PALMER — For the last two weeks, Greg Imig and Amy DeWitt's attorneys have argued to jurors that the start of the destructive Sockeye wildfire could not have been at the couple's Willow property.
DeWitt told jurors in Palmer that herself Monday.
She testified that she started the burn pit suspected of causing the fire, but that she had watched it carefully, with a bucket of water nearby and plywood boards set up along the pit's perimeter to prevent it from escaping into the forest.
"It just never made sense to me," DeWitt testified regarding how the pit could have started the wildfire. "It was a cold fire Sunday afternoon."
For weeks, a state prosecutor has alleged in detail that the pit on the edge of Imig's property crept out into the forest and started the blaze that burned over 7,000 acres and destroyed more than 100 structures, including 55 homes.
DeWitt and Imig, 61, are charged with a dozen counts each, including second-degree negligent burning, failure to obtain a burn permit, burning without clearing the area, allowing the wildfire to spread, leaving the fire unattended and reckless endangerment.
DeWitt unexpectedly took the stand after the defense finished with its first expert witness Thursday afternoon. The second expert, Chris Warren, a private fire investigator from Colorado, was expected to open Monday. His testimony was pushed back later in the day.
In emotional and sometimes tearful testimony, DeWitt, 43, told jurors about the weekend leading up to the start of the fire. She and her now-husband Imig — they married in October 2015 — had gone to the area to clean up brush before the wildfire forced them to flee the property on Sunday, June 14, 2015.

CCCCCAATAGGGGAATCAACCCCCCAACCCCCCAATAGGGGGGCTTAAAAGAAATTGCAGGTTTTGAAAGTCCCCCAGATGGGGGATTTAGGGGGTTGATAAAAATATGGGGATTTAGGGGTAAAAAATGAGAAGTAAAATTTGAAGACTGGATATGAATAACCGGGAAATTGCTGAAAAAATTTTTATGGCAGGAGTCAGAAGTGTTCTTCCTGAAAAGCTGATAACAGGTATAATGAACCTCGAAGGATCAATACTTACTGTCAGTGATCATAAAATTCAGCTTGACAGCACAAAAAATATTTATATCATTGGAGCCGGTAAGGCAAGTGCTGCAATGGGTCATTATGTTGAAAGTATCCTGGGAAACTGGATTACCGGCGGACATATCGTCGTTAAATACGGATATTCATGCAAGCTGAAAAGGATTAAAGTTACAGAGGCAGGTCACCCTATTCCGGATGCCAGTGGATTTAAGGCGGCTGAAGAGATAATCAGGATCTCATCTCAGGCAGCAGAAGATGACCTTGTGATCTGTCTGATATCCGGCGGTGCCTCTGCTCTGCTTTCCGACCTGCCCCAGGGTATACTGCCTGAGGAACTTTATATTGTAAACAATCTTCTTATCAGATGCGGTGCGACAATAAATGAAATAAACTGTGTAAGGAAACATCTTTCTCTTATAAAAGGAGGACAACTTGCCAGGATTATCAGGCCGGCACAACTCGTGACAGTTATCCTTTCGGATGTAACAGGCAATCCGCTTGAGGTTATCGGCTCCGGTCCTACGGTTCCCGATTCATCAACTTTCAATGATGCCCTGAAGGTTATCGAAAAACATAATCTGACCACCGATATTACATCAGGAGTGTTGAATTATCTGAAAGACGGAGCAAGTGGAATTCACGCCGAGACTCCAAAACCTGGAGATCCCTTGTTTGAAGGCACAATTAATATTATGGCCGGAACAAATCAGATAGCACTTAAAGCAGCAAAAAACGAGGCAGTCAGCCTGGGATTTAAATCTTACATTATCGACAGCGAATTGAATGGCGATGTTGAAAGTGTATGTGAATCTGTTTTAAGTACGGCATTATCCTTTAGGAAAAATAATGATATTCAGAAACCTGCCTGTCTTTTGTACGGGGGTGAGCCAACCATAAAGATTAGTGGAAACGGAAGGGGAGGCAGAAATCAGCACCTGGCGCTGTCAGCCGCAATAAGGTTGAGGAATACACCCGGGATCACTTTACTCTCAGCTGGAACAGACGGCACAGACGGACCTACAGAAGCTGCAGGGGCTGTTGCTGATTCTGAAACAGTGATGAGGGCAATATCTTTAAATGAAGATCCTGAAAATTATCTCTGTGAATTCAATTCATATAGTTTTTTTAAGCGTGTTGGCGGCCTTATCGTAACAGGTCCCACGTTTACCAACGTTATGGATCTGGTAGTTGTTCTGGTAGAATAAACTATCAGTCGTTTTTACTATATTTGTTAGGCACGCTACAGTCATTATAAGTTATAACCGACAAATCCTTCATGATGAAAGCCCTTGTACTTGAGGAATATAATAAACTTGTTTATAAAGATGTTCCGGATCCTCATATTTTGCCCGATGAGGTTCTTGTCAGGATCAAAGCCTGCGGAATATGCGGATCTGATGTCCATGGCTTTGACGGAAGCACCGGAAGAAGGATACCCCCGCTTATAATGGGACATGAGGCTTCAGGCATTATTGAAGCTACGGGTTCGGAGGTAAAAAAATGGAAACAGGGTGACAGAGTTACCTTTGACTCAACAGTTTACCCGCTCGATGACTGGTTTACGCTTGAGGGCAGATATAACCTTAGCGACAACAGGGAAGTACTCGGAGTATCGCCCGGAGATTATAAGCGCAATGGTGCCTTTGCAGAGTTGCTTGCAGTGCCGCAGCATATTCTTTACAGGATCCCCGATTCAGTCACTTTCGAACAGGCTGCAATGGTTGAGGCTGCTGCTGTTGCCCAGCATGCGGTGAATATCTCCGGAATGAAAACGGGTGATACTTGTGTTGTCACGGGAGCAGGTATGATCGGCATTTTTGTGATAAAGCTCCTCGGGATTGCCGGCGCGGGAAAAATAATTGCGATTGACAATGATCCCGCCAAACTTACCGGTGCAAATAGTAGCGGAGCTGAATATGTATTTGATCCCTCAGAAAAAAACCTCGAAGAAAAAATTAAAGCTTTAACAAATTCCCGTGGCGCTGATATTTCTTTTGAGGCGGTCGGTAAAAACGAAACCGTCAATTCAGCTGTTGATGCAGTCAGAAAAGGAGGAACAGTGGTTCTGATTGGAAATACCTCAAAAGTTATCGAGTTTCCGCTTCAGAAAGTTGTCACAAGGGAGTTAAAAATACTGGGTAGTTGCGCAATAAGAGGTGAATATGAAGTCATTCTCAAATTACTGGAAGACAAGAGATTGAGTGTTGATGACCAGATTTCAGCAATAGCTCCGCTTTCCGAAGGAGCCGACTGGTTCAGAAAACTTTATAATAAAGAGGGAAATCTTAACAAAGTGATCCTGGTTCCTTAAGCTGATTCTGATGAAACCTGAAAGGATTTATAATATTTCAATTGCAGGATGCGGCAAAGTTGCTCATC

According to DeWitt's testimony, they had spent all of Saturday clearing and burning brush in two burn pits they carefully watched. After working all day, she started a barbecue to grill pork chops for her "boys" — Imig and her 17-year-old son, Matthew, who had joined them for the weekend.
As she prepared the barbecue, she also decided to burn brush in a third burn pit located close to the grill.
The debris fire burned all through dinner. It never got higher than her knees, she testified, and appeared to burn out on its own Saturday night.
The next morning she and Imig had coffee near the burn area. After coffee, she placed a series of boards on top of the pit. If the boards caught on fire, she would know that the fire was still smoldering underneath.
It was later that afternoon while watering her lilacs that she looked across the property to see what her son was doing. She saw a fire in the trees behind him.
She told jurors that she ran toward her son, trying to move him behind her. As she tried to get a closer look at the fire, she called 911.
Talking to the 911 operator, she realized the fire was too big for the three of them to fight. In her haste she ran back through the woods to a generator shack, grabbing two gasoline containers and bringing them to the middle of the lawn — and away from the forest — to keep them from igniting. She told jurors she saw no signs of fire on the ground.
The three got into the RV and left, she said, heading north to try to scout out where the fire had started.
"We went out that way to see if we could see anything at all," she said. "All anyone could see was fire and smoke."
After about 15 minutes they turned around and drove south. They didn't stop again until they returned to Anchorage.
Expert testimony from Warren will continue in Palmer court Tuesday.